When you visit the building today, you'll find the lobby filled with people milling around, checking through La Gazette Drouot for news of recent and upcoming sales, looking up at the big screen that tells you what each "salle" is selling that day, at what time the sale will begin, when you can walk through beforehand to inspect the items up for sale, see if there's anything you fancy.

Each room is usually a veritable pot-pourri of somebody's "treasures". Are they items from Grandma's house that no one in the family wanted? These elegant dining room chairs, for example, are stacked on top of their matching table, up against rugs and armoires. How many wonderful dinners had taken place around this table, we wondered. And why did no one in the family want them?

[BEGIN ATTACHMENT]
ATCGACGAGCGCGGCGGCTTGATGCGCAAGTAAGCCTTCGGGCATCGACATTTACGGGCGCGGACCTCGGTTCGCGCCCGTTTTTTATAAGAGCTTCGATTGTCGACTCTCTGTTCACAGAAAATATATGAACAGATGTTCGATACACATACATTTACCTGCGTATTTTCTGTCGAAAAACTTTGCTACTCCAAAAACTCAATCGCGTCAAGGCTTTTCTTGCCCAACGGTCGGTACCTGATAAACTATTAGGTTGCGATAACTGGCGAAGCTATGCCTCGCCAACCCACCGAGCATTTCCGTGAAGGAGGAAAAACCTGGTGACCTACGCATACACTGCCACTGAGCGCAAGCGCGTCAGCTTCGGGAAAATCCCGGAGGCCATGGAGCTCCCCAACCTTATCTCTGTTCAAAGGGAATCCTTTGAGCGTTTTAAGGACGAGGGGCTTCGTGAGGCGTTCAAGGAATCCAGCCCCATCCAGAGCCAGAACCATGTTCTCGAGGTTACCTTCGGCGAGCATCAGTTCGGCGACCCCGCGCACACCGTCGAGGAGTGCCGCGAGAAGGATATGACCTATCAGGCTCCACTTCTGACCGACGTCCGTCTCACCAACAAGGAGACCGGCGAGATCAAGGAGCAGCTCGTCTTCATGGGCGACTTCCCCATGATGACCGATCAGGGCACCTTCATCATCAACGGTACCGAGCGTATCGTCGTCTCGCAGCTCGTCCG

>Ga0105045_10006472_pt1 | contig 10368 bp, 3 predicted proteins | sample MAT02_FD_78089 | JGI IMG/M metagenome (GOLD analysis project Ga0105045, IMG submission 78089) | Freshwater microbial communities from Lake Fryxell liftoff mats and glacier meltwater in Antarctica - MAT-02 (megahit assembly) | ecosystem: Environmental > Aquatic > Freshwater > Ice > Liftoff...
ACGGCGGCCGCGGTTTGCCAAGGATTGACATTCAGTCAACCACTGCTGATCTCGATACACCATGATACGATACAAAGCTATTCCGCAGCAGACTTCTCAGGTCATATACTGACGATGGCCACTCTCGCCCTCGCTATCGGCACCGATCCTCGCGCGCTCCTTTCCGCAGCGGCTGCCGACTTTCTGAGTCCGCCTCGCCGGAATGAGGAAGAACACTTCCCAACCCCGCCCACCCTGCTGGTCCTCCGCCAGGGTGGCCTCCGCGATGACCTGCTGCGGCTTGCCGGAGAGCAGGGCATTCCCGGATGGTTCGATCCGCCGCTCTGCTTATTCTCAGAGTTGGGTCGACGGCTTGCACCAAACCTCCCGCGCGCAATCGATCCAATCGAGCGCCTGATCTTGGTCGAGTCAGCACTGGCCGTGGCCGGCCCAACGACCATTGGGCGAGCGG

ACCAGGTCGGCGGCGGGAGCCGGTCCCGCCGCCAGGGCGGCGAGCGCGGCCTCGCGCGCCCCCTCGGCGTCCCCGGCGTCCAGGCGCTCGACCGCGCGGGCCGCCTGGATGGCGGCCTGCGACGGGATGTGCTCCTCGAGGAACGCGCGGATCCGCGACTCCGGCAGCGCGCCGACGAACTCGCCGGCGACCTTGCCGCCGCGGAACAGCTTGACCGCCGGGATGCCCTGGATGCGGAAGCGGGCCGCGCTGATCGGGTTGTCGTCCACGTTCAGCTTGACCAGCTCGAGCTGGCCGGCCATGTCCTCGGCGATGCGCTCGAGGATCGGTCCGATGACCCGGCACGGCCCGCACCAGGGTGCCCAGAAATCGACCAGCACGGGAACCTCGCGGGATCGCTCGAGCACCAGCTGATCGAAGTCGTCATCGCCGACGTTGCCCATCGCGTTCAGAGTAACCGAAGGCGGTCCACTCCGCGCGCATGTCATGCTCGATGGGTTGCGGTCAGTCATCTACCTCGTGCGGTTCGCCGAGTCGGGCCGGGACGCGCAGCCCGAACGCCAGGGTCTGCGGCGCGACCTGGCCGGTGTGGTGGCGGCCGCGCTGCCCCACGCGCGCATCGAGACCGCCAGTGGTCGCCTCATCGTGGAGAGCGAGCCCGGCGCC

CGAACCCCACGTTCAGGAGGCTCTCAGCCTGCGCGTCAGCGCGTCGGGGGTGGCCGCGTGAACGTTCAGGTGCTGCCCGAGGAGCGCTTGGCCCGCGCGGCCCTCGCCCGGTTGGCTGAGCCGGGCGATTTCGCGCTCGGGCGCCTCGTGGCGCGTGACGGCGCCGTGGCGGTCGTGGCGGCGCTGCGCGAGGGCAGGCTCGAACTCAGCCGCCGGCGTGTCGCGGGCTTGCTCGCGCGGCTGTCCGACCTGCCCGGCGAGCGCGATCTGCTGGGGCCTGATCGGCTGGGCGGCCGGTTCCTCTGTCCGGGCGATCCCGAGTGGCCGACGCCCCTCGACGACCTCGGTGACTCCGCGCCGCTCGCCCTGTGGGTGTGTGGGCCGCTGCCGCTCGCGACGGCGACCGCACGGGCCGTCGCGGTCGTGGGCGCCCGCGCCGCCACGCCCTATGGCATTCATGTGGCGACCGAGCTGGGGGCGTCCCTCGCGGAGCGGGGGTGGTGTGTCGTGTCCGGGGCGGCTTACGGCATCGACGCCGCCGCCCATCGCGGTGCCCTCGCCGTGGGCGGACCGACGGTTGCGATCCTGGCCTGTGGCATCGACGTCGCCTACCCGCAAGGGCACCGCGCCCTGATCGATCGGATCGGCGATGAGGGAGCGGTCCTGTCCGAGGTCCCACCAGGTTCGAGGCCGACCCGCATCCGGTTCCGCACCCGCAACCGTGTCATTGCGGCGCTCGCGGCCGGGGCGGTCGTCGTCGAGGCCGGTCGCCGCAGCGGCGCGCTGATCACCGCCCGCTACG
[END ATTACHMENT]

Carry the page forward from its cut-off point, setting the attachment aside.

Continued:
The rugs and mirrors here line the walls, whilst the chandeliers sparkle down on the rapt audience from the ceiling.

At 1:30 or 2 pm, promptly, the auction begins. Starting from one side of the room, small items are sold first - jewellry, photos, china, guns, sometimes clothing.

Front and center, and in complete control is the auctioneer. Surrounded by staff who carry the small items to a table in the middle of the room, or go and stand by the larger items, the assistants who are taking phone bids, or recording each sale carefully in a ledger, the auctioneer drives the energy of the auction. He has a microphone on his lapel, announces each item by number and description and opens the sale up to bid. Depending on the item, the bidding can begin as high as 500 or 600 euros, or as low as 30 euros. Sometimes the bids come fast and furious. Sometimes, he has to cajole the audience to get the bidding started.